Looking back, we have learned that it is very rare for the Fed to raises interest rates when stocks are acting as badly as they have been and are being now.
Should the FOMC follow through with their expected fed funds rate hike Wednesday, it would be the 1st time since Y 1994 they tightened in such challenging market.
Where we stand now, the S&P 500 is down over the last 3, 7 and 12 months, a backdrop that has accompanied just 2 of 76 rate increases since Y 1980.
The statistic is another look into the divide between markets and the economy, a split that has forecasters trying to draw connections between the 2 Key components
While. 50% the S&P 500 sits in a Bear market and groups like financials and transports fall day after day, some Key economic data bolster the case of the rate hawks.
This is 1 reason investors will be focused on commentary about financial or market stability, looking for signs that the latest volatility is catching the eye of Fed officials.
This market action presents a dilemma for the Fed, as the financial markets are telling them no more hikes. But the economic data suggest that further tightening may well be appropriate in here.
While the role of markets in the Fed’s policy calculus is endlessly debated, the fact is, since Y 1980, rate hikes have almost always come during good times for stocks.
On average, the S&P 500 is up 4.1%, 6.9% to 11% over the previous 3, 6 and 12 months when tightening occurs. The exception was in the 1970’s, when the Fed ignored market turmoil to combat inflation that was running at 7%+ a year.
The economy looks nothing like that now.
Consumer prices have stayed below 3% for the past 6 years and at a growth rate of 3.5%, it is hard to frame GDP as overheating. The opposite concern seems to be driving equities, with recession mentions getting more numerous in professional commentary. But there is no recession is sight.
While a Fed report earlier this month said it viewed financial-stability concerns as moderate the stock market rout that has erased $3-T from American equity values has many calling for a halt.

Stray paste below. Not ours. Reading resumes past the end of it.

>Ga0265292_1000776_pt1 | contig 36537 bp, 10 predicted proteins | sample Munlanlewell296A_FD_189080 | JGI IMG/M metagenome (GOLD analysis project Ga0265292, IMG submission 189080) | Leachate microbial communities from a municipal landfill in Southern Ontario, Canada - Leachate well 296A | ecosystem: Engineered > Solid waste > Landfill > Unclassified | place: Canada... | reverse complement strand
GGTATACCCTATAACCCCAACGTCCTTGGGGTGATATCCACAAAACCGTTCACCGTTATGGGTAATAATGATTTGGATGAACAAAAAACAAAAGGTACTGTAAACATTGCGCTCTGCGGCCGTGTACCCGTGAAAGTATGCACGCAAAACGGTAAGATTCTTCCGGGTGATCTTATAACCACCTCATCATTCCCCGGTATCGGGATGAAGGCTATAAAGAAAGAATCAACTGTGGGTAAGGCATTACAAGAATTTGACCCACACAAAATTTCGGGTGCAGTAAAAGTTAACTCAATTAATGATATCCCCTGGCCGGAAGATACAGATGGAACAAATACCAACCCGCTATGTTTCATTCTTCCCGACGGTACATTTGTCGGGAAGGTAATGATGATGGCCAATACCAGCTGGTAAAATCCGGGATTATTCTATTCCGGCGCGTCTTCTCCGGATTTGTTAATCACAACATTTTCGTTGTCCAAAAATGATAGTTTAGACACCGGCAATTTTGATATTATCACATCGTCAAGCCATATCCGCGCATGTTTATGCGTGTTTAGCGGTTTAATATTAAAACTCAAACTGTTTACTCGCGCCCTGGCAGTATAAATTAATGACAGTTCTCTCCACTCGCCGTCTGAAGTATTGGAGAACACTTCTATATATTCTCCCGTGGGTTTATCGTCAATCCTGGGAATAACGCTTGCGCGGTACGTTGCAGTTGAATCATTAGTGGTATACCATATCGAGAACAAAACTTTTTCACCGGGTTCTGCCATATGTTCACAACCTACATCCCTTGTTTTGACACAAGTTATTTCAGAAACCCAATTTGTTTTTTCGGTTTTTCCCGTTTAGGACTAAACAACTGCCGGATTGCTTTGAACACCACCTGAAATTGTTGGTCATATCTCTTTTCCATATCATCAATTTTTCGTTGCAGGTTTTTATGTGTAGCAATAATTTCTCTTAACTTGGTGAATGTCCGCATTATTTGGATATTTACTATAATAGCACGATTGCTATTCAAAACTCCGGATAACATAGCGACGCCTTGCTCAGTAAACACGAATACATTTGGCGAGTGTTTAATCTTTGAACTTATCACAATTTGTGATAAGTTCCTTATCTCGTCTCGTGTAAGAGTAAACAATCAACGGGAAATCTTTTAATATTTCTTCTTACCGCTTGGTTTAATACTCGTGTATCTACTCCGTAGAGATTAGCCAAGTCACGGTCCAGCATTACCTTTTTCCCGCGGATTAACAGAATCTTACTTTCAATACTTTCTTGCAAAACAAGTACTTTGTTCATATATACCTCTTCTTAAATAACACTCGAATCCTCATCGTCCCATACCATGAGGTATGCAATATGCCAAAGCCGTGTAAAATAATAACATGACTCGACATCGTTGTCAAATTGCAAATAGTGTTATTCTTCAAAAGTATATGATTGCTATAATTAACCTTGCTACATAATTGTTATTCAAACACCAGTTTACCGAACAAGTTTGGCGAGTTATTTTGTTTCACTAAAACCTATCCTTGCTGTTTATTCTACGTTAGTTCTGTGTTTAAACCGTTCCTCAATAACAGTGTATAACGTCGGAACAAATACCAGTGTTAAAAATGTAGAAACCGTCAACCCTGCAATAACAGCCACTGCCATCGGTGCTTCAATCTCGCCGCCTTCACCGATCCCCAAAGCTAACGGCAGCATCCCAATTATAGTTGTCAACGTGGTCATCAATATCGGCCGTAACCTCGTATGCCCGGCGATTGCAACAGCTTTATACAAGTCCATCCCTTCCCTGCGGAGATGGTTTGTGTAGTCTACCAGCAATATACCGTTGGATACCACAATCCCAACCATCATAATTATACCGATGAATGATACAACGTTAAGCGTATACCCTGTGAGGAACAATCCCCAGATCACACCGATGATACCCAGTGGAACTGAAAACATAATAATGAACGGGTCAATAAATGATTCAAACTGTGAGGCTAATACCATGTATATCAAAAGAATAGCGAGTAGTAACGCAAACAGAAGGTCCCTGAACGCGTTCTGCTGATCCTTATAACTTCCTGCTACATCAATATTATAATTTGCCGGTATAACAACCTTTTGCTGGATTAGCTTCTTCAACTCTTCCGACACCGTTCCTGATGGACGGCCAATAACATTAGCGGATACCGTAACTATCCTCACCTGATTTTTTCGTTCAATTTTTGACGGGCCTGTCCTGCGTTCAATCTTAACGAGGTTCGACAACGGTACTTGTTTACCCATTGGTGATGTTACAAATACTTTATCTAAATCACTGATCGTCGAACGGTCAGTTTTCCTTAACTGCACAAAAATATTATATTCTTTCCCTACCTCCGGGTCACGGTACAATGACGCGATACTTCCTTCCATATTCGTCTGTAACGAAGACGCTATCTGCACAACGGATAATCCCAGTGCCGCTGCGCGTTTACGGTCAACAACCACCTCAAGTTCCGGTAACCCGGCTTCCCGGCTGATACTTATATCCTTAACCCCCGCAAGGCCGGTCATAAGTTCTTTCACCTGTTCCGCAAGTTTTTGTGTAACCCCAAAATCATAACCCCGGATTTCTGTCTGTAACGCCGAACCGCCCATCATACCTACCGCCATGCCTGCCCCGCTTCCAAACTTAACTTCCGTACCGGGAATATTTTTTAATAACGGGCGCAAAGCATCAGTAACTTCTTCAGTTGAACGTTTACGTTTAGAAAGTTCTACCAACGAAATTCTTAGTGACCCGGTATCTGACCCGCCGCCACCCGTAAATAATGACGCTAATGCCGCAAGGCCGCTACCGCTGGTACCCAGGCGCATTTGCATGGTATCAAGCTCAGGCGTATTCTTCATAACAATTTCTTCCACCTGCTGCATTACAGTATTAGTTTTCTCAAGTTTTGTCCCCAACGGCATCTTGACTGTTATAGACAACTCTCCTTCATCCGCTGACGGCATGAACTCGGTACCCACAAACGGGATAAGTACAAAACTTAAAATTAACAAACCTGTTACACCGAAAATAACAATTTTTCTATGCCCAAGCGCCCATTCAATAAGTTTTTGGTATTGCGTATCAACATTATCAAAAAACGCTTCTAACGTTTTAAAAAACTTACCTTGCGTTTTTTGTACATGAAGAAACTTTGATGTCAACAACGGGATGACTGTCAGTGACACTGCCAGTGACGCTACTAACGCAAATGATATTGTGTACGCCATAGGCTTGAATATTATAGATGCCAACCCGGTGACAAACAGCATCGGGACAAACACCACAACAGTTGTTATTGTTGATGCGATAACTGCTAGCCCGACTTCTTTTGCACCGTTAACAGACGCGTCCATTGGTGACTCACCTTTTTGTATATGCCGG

The Big Q: Are stocks be sending a message that the data has yet to reflect?
The Big A: Some strategists think Yes.
They are convinced 8 rate increases in 3 years have been enough for an economy threatened by everything from US-China trade dispute to BREXIT and a global growth slowdown.
The Fed is scheduled to announce its decision on Wednesday, 19 December at the conclusion of its 2-day meeting. And most economists predict a rate increase.
We believe that the Fed needs to deliver on a more dovish stance to avoid disappointing financial markets.
A rate increase looks likely, but signs of flexibility from the Fed have caused markets to scale back the expected pace of tightening in Y 2019.
Recall, that in December 2015, then Fed Chairwoman Janet Yellen pushed ahead with the 1st rate increase of the cycle just 2 months after the S&P 500’s worst fall in 4 years. Stocks summarily slid into a 10% correction and she delayed more hikes for a year.
This latest equity sell-off has been bad enough for Fed officials to take notice.
Comments of “financial stability” have increased in Fed commentary to the year’s high of 5.7% while comments on inflation and employment dropped, according to data from speeches, statements, minutes or testimonies.
Last month, Fed Chairman Powell dialed back his aggressive stance after his October remark on rates was blamed for the S&P 500’s worst month in 7 years.
Still, the pain being felt by investors in stocks probably has not gotten to a pace where the Fed would abandon tightening, according to Bank of America.
That Chairman Powell went ahead with another increase right after the equity rout in February showed may be less worried about financial markets than Mrs. Yellen was in Y 2015.
“Partly this could be a difference in approach of the individuals and economic conditions,” 1 strategists that I read wrote in a note. However, “With 200 basis points of rate hikes under the Fed’s belt today, they are in a better position and are more able to manage policy to the real economy (their job) rather than the market.”
We wait, We see…
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